Native groundcovers are becoming increasingly popular, for good reason: even if they have minimal time for gardening, people want to use native plants to support our local birds and butterflies. To avoid invasive non-native groundcovers such as English Ivy, Vinca, Yellow Archangel, and Japanese Pachysandra, they turn to native plants for the same landscaping benefits without the damage to our trees and the rest of the environment.
Equally popular among time-pressed residents are native trees, which are similarly easy to install and which have benefits that far exceed those of any other plants. Not only does the great mass of tree leaves and roots provide food and homes for birds, soak up stormwater, and cool the air, the insects that evolved with native plants are adapted to the chemical make-up of those plants and are able to co-exist peacefully with them. An American Beech tree, for example, is the host plant to 126 species of lepidoptera (butterflies and moths), Hickory to 200 species, Black Cherry around 450 species, and native oaks over 500 species. (The numbers for non-native trees are in the single digits or even zero.)
Over 30 species of locally native plants make excellent groundcovers, with options available for any growing condition. Several are evergreen, and many have the bonus of a month or two of colorful flowers. Some form a tight mat on the ground, while others such as ferns and White Wood Aster provide a taller look. Native sedges provide even more options. Some sedges make a beautiful substitute for the invasive Liriope, some look more like a grass that never needs mowing, and still others sport spiky seed heads that add a touch of quirkiness to the garden. Our local conventional garden centers are starting to carry some of these plants, and many more can be found at native plant garden centers.
Encircling native trees with native groundcovers makes eminent sense. Turf grass does poorly under trees because of the limited light. Trees do not appreciate lawn chemicals, not to mention the risk of injury from lawnmowers and string trimmers. A harmful but common practice, especially in commercial areas, is to pile layer after layer of mulch in a “mulch volcano” around trees and spray it with herbicides to prevent grass and weed growth. Not only does this poison the soil, but mulch that is touching the trunk will rot the bark, and compacted mulch prevents rainwater from reaching the roots. Arborist wood chips, which allow the water to run through, are an improvement over shredded bark mulch if applied properly and can protect the tree as it gets established. But in the long run, why not use nature’s alternative to a toxic mulch bed, which is to allow the fallen leaves to remain in place and add a “green mulch” made up of native plants? The trees and the soil will thank you for it.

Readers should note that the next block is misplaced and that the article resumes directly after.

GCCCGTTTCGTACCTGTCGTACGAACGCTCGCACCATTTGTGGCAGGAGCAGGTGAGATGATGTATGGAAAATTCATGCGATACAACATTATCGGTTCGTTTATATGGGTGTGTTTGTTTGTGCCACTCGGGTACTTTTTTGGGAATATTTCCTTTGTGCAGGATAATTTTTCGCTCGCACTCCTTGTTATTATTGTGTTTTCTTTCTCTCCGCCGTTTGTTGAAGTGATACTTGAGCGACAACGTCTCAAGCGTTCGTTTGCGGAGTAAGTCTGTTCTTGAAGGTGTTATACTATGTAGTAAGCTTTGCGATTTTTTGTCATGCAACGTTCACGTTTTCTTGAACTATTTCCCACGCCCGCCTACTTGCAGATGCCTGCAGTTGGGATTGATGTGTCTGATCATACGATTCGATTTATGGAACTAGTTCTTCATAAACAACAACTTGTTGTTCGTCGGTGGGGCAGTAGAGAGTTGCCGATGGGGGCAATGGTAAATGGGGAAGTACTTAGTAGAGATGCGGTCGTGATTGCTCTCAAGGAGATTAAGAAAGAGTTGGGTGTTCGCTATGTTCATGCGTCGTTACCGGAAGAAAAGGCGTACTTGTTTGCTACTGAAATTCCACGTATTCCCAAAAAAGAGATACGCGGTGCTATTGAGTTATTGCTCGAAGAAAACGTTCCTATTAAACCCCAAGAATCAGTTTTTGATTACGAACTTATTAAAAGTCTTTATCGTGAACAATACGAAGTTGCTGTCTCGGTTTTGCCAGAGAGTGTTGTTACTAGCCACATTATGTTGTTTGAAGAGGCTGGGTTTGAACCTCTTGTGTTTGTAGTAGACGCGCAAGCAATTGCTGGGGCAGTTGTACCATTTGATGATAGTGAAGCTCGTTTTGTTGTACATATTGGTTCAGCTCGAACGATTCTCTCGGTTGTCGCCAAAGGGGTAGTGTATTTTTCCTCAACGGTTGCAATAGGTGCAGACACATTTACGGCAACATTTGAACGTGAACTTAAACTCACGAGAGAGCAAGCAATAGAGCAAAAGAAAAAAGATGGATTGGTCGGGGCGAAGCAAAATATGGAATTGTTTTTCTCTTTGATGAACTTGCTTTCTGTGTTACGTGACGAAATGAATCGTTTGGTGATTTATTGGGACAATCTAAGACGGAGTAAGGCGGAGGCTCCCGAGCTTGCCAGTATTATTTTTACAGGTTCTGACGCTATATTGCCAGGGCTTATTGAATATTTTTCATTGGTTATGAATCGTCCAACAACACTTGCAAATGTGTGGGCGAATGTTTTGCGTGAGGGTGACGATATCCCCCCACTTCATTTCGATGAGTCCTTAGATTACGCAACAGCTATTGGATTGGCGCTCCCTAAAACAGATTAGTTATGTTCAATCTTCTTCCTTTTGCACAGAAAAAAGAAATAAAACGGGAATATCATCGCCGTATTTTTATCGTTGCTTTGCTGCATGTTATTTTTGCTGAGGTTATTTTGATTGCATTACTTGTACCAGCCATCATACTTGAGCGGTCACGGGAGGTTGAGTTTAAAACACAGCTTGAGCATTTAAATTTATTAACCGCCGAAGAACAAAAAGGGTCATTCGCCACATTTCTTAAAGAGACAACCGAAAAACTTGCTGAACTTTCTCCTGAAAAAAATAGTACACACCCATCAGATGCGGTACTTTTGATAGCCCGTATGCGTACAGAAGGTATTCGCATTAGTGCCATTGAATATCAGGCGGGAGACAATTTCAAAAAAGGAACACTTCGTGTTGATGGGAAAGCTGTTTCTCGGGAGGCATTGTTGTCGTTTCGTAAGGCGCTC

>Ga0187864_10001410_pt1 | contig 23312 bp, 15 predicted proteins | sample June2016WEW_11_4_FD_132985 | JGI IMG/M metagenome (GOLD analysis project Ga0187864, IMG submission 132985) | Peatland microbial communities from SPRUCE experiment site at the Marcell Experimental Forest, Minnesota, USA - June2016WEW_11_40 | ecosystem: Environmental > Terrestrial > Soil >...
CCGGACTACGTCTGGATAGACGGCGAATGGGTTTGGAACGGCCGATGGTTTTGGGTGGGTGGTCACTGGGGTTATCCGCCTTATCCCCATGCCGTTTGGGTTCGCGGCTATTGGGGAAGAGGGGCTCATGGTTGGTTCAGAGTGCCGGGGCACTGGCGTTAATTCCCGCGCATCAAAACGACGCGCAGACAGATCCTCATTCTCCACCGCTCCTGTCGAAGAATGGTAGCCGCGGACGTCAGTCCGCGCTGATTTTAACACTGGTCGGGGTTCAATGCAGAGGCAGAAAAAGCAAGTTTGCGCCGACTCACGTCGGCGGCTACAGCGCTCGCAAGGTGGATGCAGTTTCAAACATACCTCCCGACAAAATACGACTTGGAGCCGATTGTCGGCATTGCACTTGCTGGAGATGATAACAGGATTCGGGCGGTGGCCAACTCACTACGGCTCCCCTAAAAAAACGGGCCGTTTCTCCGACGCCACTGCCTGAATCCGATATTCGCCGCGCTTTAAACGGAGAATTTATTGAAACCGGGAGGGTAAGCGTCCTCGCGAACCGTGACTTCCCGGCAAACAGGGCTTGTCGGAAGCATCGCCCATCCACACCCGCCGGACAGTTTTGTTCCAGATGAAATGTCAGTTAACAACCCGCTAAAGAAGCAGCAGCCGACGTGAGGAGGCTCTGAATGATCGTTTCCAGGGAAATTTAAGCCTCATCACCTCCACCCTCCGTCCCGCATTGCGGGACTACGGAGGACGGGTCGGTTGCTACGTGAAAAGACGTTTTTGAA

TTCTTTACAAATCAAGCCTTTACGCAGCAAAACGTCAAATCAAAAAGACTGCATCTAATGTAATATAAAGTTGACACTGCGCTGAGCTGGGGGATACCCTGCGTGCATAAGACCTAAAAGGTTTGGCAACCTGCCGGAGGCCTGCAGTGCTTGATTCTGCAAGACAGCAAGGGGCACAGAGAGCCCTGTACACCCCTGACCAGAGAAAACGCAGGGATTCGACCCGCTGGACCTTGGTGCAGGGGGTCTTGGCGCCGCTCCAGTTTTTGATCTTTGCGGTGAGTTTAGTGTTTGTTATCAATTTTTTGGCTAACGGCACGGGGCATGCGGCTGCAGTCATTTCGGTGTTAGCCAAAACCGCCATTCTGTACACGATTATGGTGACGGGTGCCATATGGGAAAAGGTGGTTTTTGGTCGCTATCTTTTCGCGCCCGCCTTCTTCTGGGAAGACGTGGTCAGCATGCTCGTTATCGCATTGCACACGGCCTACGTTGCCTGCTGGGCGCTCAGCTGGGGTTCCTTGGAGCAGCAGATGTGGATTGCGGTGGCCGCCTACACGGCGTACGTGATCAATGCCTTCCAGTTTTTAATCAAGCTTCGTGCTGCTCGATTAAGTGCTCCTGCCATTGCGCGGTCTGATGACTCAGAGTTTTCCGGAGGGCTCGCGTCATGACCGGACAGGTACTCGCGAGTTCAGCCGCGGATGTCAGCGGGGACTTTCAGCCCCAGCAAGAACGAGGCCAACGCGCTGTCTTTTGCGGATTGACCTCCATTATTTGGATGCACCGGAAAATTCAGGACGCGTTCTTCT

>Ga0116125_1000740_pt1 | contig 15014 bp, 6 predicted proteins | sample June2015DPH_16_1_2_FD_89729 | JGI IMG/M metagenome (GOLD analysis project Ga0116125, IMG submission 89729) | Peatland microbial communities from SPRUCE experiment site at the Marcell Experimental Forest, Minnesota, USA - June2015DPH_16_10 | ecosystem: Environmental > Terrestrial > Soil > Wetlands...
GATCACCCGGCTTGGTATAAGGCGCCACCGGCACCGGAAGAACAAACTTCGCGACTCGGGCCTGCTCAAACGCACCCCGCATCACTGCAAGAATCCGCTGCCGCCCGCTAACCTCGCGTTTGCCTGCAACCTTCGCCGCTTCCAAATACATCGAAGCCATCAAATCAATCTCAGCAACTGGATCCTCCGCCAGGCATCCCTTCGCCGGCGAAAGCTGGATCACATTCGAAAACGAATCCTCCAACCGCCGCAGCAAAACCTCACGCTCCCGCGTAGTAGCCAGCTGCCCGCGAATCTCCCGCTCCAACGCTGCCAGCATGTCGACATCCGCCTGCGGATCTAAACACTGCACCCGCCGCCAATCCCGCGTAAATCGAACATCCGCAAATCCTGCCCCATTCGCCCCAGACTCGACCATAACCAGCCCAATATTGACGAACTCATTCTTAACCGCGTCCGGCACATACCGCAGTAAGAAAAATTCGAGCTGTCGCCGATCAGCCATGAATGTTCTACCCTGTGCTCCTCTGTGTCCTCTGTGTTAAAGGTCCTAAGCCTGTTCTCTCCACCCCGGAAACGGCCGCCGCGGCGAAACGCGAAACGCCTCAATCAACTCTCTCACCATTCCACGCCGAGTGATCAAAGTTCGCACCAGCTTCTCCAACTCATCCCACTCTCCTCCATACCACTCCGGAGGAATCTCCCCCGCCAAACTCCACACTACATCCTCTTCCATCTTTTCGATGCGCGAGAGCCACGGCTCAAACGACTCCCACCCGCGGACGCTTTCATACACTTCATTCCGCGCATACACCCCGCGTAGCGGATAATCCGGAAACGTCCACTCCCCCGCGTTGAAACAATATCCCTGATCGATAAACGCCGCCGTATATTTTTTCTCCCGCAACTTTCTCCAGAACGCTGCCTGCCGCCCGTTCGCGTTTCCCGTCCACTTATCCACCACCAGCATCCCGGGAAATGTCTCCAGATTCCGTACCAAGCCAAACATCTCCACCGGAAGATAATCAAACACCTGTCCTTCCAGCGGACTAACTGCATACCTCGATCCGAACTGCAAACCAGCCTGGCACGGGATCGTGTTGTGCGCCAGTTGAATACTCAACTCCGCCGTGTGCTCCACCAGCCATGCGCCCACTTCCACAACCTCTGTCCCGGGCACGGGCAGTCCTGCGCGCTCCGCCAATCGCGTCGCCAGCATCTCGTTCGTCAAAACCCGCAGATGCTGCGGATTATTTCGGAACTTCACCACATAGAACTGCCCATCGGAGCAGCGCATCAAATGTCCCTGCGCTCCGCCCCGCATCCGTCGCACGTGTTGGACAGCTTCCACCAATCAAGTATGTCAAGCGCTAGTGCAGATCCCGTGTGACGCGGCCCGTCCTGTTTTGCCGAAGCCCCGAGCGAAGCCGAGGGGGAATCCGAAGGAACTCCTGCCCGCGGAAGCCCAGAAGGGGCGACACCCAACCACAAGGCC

All photos by Jerry Nissley
We all remember the ‘blue frog’ craze from last summer, right?
Well I certainly do. All the specimens I found were axanthic green tree frogs (Hyla cinerea). But this is a new year folks! Today I found a bullfrog (Lithobates catesbeianus) exhibiting these traits. I get excited about stuff like this and I always like to share my excitement with others. Here is a quick overview of what I know. There is a ton of published information out there if you want to dig deeper.
Axanthism in its basic description is a genetic mutation that inhibits the animal’s ability to produce yellow pigments. There are three types of axanthism in amphibians: 1. complete to partial blue coloration due to a lack of yellow pigmentation, 2.
complete or partial dark coloration, and 3. normal coloration with black eyes. These are not distinct categories, and there can be amphibians that have a combination of these.
Type one is most common in the frog family (Ranidea) which is also the family that happens to be most commonly affected by axanthism. In my research, I could not find a community consensus as to why axanthism occurs in amphibians; whether it is genetic or environmental. There are persuasive arguments on both sides.
Axanthism seems to be most prevalent in North America and is more common in Northern regions; but if last summer is a trend, it is sliding quickly into the southeastern states. Axanthism is most common in frogs, with salamanders and newts having almost no cases.
So be on the look out for this very cool frog morph – it’s a eureka moment to spot one!